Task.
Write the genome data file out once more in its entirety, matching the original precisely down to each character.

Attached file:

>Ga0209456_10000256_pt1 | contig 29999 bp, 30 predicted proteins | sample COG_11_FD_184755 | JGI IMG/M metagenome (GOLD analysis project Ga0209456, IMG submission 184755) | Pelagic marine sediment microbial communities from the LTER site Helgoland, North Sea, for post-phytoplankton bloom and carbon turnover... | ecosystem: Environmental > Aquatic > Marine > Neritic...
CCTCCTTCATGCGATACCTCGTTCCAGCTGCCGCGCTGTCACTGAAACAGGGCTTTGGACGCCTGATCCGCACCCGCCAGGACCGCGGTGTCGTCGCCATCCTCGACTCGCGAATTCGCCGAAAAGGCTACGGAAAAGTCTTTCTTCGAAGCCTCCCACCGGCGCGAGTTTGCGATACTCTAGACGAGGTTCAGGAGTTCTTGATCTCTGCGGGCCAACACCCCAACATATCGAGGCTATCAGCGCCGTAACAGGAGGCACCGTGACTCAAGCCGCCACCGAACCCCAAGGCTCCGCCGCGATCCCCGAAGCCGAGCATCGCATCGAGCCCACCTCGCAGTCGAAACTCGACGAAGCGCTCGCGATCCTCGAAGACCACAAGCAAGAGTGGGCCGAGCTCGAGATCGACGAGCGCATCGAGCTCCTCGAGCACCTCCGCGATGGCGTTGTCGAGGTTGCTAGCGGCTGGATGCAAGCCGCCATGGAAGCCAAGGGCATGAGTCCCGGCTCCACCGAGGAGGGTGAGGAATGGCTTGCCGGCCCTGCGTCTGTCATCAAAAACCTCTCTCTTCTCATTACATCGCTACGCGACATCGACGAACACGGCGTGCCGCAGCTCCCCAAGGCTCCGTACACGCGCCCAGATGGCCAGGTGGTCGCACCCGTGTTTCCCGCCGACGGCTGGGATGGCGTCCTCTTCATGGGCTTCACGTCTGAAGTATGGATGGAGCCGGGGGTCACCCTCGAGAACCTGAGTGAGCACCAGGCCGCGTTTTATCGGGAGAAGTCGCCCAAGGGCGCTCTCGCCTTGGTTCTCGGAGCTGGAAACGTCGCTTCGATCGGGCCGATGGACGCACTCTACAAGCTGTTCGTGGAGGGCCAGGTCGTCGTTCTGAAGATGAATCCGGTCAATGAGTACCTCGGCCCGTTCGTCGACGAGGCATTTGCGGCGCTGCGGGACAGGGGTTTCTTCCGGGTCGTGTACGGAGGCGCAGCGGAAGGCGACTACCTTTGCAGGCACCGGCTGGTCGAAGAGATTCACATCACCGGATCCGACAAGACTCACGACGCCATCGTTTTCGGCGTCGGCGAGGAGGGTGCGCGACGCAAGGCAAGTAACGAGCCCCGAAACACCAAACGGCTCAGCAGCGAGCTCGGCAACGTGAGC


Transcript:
>Ga0209456_10000256_pt1 | contig 29999 bp, 30 predicted proteins | sample COG_11_FD_184755 | JGI IMG/M metagenome (GOLD analysis project Ga0209456, IMG submission 184755) | Pelagic marine sediment microbial communities from the LTER site Helgoland, North Sea, for post-phytoplankton bloom and carbon turnover... | ecosystem: Environmental > Aquatic > Marine > Neritic...
CCTCCTTCATGCGATACCTCGTTCCAGCTGCCGCGCTGTCACTGAAACAGGGCTTTGGACGCCTGATCCGCACCCGCCAGGACCGCGGTGTCGTCGCCATCCTCGACTCGCGAATTCGCCGAAAAGGCTACGGAAAAGTCTTTCTTCGAAGCCTCCCACCGGCGCGAGTTTGCGATACTCTAGACGAGGTTCAGGAGTTCTTGATCTCTGCGGGCCAACACCCCAACATATCGAGGCTATCAGCGCCGTAACAGGAGGCACCGTGACTCAAGCCGCCACCGAACCCCAAGGCTCCGCCGCGATCCCCGAAGCCGAGCATCGCATCGAGCCCACCTCGCAGTCGAAACTCGACGAAGCGCTCGCGATCCTCGAAGACCACAAGCAAGAGTGGGCCGAGCTCGAGATCGACGAGCGCATCGAGCTCCTCGAGCACCTCCGCGATGGCGTTGTCGAGGTTGCTAGCGGCTGGATGCAAGCCGCCATGGAAGCCAAGGGCATGAGTCCCGGCTCCACCGAGGAGGGTGAGGAATGGCTTGCCGGCCCTGCGTCTGTCATCAAAAACCTCTCTCTTCTCATTACATCGCTACGCGACATCGACGAACACGGCGTGCCGCAGCTCCCCAAGGCTCCGTACACGCGCCCAGATGGCCAGGTGGTCGCACCCGTGTTTCCCGCCGACGGCTGGGATGGCGTCCTCTTCATGGGCTTCACGTCTGAAGTATGGATGGAGCCGGGGGTCACCCTCGAGAACCTGAGTGAGCACCAGGCCGCGTTTTATCGGGAGAAGTCGCCCAAGGGCGCTCTCGCCTTGGTTCTCGGAGCTGGAAACGTCGCTTCGATCGGGCCGATGGACGCACTCTACAAGCTGTTCGTGGAGGGCCAGGTCGTCGTTCTGAAGATGAATCCGGTCAATGAGTACCTCGGCCCGTTCGTCGACGAGGCATTTGCGGCGCTGCGGGACAGGGGTTTCTTCCGGGTCGTGTACGGAGGCGCAGCGGAAGGCGACTACCTTTGCAGGCACCGGCTGGTCGAAGAGATTCACATCACCGGATCCGACAAGACTCACGACGCCATCGTTTTCGGCGTCGGCGAGGAGGGTGCGCGACGCAAGGCAAGTAACGAGCCCCGAAACACCAAACGGCTCAGCAGCGAGCTCGGCAACGTGAGC